Alexander Nevsky Cathedral, Sofia, Bulgaria.
On June 7, AD 421, the 20 year-old Eastern Roman Emperor Theodosius II married a beautiful young Greek girl. Though born into a pagan family and given the name Athenais, the young bride had converted to Christianity shortly before her nuptials and took the name Aelia Eudocia. She would go on to become a devout Christian and a controversial figure in the Eastern Roman court dominated by another powerful woman, the empress Pulcheria.
Biography - Eudocia - Century - Ecclesiastical - History
Here is the brief biography of Eudocia provided in the 6th century Ecclesiastical History of Evagrius Scholasticus, written about a century after her death:
Theodosius II espoused Eudocia, who had previously participated in the saving baptism—an Athenian by birth, and distinguished by poetic skill and beauty of person—through the offices of his sister, the princess Pulcheria. By her he had a daughter, Eudoxia, whom when she had reached a marriageable age, the emperor Valentinian afterwards espoused, for which purpose he made a voyage from the elder Rome to the city of Constantine.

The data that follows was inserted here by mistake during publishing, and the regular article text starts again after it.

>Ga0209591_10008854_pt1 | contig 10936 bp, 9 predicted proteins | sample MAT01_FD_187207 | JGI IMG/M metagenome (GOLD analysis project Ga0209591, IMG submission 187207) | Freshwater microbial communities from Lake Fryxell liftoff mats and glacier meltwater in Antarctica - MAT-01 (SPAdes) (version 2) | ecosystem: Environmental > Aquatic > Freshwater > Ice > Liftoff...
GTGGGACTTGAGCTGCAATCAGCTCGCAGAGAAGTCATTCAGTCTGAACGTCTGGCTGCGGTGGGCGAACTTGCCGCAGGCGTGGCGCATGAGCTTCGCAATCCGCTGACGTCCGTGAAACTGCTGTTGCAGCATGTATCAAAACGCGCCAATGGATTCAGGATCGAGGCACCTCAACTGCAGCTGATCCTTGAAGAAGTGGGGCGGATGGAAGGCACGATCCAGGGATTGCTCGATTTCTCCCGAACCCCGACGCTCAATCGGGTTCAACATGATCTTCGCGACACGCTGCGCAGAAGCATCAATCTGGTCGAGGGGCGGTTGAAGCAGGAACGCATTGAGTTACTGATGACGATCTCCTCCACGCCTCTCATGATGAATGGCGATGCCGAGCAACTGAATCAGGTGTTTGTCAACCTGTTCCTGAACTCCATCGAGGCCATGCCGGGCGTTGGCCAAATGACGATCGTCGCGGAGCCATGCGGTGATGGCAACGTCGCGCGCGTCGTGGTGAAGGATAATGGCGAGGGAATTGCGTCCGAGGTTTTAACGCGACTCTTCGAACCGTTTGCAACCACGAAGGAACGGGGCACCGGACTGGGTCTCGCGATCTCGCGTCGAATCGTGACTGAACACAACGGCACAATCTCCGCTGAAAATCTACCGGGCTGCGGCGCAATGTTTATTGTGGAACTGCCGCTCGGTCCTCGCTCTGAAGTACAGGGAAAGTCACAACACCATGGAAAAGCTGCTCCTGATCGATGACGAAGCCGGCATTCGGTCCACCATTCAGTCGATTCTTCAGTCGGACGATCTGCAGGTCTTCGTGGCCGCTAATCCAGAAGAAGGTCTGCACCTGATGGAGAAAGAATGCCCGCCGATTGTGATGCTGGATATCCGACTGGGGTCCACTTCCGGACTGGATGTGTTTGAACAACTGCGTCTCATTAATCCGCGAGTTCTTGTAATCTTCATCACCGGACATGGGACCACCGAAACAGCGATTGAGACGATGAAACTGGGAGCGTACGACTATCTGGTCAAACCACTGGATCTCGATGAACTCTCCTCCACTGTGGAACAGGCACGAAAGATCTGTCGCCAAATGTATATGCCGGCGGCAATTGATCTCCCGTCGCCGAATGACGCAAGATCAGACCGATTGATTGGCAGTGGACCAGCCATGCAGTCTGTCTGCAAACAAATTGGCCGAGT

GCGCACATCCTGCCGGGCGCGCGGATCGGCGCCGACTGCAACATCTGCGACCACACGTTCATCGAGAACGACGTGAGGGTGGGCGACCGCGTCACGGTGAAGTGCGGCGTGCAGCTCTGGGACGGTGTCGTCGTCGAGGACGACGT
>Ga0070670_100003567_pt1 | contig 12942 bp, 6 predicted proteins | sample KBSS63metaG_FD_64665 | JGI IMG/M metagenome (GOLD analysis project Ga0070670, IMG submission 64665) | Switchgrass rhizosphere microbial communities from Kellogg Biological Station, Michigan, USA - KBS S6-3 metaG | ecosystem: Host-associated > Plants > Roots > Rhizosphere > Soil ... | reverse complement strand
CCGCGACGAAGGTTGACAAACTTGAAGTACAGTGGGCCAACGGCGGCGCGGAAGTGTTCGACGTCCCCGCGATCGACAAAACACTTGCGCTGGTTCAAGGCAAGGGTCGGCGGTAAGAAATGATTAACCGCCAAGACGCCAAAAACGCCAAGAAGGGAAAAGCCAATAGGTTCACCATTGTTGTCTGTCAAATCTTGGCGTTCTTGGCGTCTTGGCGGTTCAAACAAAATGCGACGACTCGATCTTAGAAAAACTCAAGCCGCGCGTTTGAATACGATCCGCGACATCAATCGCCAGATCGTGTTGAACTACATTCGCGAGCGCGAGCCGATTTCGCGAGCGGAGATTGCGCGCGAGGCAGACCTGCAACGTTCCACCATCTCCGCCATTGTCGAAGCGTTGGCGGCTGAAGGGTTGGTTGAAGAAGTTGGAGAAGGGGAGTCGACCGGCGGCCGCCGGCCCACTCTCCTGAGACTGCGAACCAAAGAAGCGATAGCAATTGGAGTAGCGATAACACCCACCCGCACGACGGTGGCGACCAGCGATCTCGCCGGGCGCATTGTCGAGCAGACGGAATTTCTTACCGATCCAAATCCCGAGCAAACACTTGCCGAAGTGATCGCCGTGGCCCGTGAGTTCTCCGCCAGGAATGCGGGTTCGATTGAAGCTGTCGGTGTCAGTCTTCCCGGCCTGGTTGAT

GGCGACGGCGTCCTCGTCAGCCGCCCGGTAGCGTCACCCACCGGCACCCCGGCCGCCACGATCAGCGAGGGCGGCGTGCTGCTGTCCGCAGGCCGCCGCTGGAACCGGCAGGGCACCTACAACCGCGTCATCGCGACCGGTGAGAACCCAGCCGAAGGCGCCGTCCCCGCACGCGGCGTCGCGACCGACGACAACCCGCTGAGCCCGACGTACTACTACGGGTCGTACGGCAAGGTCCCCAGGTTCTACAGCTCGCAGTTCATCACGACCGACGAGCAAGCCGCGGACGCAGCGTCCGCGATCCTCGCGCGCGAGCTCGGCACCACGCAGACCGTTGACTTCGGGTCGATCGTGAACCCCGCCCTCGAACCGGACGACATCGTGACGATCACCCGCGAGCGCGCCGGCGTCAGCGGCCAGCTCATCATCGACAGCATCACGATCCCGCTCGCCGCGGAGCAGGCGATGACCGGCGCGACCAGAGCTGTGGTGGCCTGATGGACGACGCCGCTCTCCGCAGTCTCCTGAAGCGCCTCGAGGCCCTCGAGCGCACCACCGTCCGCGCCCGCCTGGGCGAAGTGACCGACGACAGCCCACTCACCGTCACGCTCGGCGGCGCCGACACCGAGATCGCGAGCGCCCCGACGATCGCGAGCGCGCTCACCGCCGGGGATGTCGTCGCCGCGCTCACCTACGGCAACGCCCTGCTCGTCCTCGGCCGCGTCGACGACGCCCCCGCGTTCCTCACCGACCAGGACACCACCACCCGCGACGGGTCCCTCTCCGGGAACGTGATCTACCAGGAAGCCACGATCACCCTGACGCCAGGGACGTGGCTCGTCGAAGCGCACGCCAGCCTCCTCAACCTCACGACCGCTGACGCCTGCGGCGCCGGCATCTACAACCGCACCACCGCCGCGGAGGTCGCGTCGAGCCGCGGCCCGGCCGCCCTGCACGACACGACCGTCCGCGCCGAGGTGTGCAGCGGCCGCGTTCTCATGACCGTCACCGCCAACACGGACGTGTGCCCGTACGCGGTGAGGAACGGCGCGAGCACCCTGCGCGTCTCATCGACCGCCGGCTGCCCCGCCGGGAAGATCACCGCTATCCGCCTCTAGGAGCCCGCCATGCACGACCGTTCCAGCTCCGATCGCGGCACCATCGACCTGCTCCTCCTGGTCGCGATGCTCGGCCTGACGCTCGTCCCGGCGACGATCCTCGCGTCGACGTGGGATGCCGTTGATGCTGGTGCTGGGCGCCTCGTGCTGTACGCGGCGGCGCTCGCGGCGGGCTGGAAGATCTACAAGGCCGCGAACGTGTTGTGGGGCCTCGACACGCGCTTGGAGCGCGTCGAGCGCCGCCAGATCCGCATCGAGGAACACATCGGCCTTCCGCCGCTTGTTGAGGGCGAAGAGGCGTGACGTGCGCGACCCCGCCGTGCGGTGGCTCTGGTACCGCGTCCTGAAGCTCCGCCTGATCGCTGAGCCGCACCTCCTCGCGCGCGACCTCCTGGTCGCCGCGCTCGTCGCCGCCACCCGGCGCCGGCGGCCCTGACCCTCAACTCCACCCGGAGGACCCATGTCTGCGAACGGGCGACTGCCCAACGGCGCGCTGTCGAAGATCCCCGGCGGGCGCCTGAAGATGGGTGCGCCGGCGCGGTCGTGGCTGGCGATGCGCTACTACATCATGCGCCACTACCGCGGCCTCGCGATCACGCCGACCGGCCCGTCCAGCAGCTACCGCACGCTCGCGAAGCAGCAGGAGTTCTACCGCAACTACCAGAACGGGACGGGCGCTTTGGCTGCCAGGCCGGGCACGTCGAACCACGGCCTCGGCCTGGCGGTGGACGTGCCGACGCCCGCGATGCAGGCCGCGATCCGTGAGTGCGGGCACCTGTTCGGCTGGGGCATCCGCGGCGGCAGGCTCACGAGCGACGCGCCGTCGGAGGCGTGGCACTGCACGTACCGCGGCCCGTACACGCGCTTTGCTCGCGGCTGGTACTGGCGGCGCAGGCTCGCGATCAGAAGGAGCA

Eudocia - Pilgrimage - Jerusalem - Stop - Antioch
Eudocia later went on a pilgrimage to Jerusalem and made a stop in Antioch on her way. There, she delivered a celebrated speech to the people in which she said, paraphrasing Homer: “It is from your blood I proudly trace my line,” in reference to the Greek colonists who had founded Antioch centuries before. Evagrius continues:
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Occasion - Sons - Antiochenes - Statue - Brass
On this occasion, the sons of the Antiochenes honored her with a skillfully executed statue in brass, which has been preserved even to our times. At her suggestion, Theodosius considerably enlarges the bounds of the city, by extending the circuit of the wall as far as the gate which leads to the suburb of Daphne: of which those who are disposed, may assure themselves by visible proof; for the whole wall may still be...
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